You wrote (30 Oct):
> SPAM or not. To me it is only a request for feathers - people worldwide
> collect all sorts of stuff and feathers are for sure one of those.
> Considering his age and that he obviously have been told about aussie
> feather rules I can admit it is a bit weird to send such a request again.
> But remember it is only(?) in Australia that it is illegal to collect
> feathers, even naturally moulted ones. Thats weird to me..........
Certainly not immediately obvious, but there is an explanation - at least
where Queensland is concerned.
As you may know, our peculiar Australian Constitution is such that laws
dealing with the protection of native wildlife must be made individually by
the various State Governments. The Commonwealth Government can legislate to
protect birds only on Commonwealth controlled land such as the Australian
Capital Territory, or where relations with other nations are concerned. So
each State has to have its own wildlife conservatiion laws.
Back in the first half of the 20th Century, many private individuals made
collections of eggs of native birds. A person would find a nest with eggs
in it, take one or more of the eggs, drill a small hole in each end of the
egg so the contents could be removed - "blown" out - and then the empty
shell was added to the collection.
I'm sure you would agree that such a practice was undesirable unless there
was a good reason for the existence of the collection - for scientific
purposes for example, or for display in a public museum. So a law in
Queensland (The Fauna Conservation Act) was enacted which included a
provision that made it illegal to have in one's possession any egg of a
native bird, unless a permit to do so had been granted under the Act.
Now at some stage it happened that a private individual was found to be in
possession of a substantial collection of eggs of native birds, for which
no permit had been obtained. Prosecution ensued.
However the lawyer for the defendant successfully argued in court that an
egg-shell is not an egg. Therefore his client was not in possession of any
eggs. Acquitted. Technically, no other decision was open to the court.
So the Act had to be amended to cover all such possibilities.
It's now more than twenty years since I retired from a position in the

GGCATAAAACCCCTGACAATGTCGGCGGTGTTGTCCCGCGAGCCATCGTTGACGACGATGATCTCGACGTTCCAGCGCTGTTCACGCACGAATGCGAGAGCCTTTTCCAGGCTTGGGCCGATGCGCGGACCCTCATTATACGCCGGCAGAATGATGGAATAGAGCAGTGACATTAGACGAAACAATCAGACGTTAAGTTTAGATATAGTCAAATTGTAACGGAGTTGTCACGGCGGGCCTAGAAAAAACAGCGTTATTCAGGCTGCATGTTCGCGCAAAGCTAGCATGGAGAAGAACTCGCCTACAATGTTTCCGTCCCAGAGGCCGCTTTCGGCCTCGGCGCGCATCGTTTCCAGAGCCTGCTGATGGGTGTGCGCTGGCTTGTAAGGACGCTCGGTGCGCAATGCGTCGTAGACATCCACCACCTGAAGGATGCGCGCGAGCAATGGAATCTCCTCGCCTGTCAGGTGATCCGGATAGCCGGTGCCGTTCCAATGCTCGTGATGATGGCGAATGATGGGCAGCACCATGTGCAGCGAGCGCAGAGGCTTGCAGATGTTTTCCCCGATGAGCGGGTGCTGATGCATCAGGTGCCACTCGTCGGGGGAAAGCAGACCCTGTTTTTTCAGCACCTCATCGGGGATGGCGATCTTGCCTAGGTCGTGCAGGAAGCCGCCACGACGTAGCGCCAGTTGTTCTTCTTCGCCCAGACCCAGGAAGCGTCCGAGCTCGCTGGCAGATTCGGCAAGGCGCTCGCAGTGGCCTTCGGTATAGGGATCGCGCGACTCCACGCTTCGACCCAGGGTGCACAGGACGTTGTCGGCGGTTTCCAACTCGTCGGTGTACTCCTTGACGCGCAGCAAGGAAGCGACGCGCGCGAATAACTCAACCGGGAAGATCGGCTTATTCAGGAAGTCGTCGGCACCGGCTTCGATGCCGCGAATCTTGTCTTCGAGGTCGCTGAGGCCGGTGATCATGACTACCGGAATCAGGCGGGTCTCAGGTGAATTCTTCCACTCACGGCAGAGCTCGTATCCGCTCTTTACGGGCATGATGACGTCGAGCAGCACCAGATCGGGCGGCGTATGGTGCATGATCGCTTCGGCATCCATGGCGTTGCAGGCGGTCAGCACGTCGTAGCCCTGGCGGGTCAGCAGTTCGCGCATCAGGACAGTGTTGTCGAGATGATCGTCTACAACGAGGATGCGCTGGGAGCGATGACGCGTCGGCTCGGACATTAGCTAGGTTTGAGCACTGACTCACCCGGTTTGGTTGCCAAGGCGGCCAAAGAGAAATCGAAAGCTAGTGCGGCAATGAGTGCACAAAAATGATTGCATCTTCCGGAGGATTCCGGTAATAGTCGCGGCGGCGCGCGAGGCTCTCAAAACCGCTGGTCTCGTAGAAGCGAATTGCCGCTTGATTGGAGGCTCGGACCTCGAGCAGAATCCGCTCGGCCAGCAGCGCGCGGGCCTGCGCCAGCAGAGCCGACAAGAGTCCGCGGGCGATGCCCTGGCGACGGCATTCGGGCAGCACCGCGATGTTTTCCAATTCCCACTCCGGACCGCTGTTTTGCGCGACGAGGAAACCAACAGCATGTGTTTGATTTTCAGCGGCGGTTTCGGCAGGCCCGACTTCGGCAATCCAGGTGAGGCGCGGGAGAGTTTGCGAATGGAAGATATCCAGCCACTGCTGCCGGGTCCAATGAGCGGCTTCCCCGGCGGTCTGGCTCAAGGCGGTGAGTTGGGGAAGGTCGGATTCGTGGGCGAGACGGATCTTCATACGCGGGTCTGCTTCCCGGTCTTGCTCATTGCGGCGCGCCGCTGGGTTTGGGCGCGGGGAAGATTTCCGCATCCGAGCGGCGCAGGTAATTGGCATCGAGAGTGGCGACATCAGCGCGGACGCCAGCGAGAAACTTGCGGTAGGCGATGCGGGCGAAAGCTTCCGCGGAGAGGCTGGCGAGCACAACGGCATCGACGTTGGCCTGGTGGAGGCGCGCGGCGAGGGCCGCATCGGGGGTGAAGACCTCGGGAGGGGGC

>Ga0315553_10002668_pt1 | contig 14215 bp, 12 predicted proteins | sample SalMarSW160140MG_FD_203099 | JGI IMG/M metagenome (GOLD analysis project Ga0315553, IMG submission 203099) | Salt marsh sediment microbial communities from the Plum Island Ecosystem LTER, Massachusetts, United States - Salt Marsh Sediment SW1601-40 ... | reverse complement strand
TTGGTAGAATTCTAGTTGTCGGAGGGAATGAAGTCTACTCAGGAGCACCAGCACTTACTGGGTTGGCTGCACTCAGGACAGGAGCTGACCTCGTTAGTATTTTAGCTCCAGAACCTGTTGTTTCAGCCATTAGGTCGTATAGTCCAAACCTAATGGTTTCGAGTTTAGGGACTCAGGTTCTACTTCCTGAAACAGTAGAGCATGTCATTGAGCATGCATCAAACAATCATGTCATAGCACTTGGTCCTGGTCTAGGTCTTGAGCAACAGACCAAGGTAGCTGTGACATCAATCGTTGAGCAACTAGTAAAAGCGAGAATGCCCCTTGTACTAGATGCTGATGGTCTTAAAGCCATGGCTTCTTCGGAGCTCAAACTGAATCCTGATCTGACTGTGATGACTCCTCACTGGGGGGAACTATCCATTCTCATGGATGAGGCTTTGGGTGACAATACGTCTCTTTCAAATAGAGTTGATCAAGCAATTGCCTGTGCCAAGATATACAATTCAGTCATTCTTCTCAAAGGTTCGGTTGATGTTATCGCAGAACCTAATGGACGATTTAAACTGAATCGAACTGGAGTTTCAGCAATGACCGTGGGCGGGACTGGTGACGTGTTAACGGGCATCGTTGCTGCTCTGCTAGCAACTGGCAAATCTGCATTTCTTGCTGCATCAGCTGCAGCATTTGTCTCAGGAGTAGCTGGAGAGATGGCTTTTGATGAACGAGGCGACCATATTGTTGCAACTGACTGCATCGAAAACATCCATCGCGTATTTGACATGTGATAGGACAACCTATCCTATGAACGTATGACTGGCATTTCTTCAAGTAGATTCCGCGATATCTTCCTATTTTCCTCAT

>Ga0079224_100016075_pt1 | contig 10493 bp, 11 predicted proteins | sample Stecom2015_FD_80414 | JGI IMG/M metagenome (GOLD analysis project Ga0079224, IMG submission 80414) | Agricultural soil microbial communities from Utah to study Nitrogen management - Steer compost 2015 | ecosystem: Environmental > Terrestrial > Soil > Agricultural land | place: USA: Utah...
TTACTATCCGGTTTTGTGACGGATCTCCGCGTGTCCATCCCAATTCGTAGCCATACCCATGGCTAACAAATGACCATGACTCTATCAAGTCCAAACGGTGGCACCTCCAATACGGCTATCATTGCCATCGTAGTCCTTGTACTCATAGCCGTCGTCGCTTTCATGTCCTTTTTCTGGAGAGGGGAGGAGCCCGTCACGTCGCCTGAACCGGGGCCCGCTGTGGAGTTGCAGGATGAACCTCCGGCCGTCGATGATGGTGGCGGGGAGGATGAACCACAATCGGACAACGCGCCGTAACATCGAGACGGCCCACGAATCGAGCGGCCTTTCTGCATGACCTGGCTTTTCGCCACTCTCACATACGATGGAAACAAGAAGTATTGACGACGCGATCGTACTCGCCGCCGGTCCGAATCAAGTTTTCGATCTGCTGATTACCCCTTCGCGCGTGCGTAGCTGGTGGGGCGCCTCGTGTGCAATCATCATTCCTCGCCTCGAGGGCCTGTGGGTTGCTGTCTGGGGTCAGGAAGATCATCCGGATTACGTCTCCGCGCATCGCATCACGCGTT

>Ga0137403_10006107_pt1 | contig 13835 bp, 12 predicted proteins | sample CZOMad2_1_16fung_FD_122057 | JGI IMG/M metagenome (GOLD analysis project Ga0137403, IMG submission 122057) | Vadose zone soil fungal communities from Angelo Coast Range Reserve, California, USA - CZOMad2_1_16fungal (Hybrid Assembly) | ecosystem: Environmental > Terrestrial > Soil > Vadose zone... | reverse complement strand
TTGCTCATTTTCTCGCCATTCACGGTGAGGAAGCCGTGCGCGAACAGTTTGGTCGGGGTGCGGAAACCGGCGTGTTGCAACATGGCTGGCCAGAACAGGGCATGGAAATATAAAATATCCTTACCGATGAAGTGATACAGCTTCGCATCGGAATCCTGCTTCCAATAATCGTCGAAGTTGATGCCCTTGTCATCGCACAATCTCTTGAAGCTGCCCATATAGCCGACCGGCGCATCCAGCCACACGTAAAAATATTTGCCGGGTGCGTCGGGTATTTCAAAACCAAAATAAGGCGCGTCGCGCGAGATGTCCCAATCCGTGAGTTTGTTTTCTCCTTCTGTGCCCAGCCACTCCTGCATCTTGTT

Queensland National Parks and Wildlife Service where I was dealing with such
matters, and things may have changed. But I surmise not to any great
extent. And I do have a copy of "The Nature Conservation Act 1992" which
replaced the legislation that previously covered such matters.
When dealing with the protection of native wildlife, it certainly tries to
cover all possibilities:
It defines "Animal" as meaning "any member of the animal kingdom (other than
human), whether alive or dead", and specifies that it "includes" (which
means is not restricted to) any:
amphibian, or bird, or coral, or fish, or invertebrate, or mammal, or
as well as the whole or any part of -
(i) the progeny, larvae, pupae, eggs or genetic or reproductive material
of an animal; and
(ii) the carcass or another part of an animal.
That should close all loopholes the legal fraternity might think up, at
least where animals are concerned? I would have thought so. But best to
be sure: so "carcass of an animal" is separately defined as "including":
"its flesh, organs or body fluids; its feathers, hair, fur, skin,
scales, shell or exoskeleton; and its bones, horns, antlers, teeth or
That's for Queensland; I don't know the detail of what applies in other
And it is important to remember that such detail is there as a matter of
necessity to close potential legal loopholes where serious offences are
Pick up a moulted feather and stick it in your hat, and no government
officer is going to waste time seeking to have you prosecuted. (Though if
you were do so on a National Park, I reckon a Ranger would be justified in
asking you to leave the feather in the park ... and in recommending
prosecution for failure to comply with a lawful instruction, if you didn't
do so, after having the overall situation explained to you.)
However if, for example, you were found in possession of the full tail of a
mature lyrebird (extensively collected and traded in the 19th century),
successful prosecution could proceed without having to prove that you had
killed or interfered in any way with the actual lyrebird.
I apologise for the length of this posting, but hope it will help B-aus
subscribers to understand the need for what at times seems unnecessarily
detailed laws about actions that don't, at first sight, seem of any
Syd Curtis (Brisbane)
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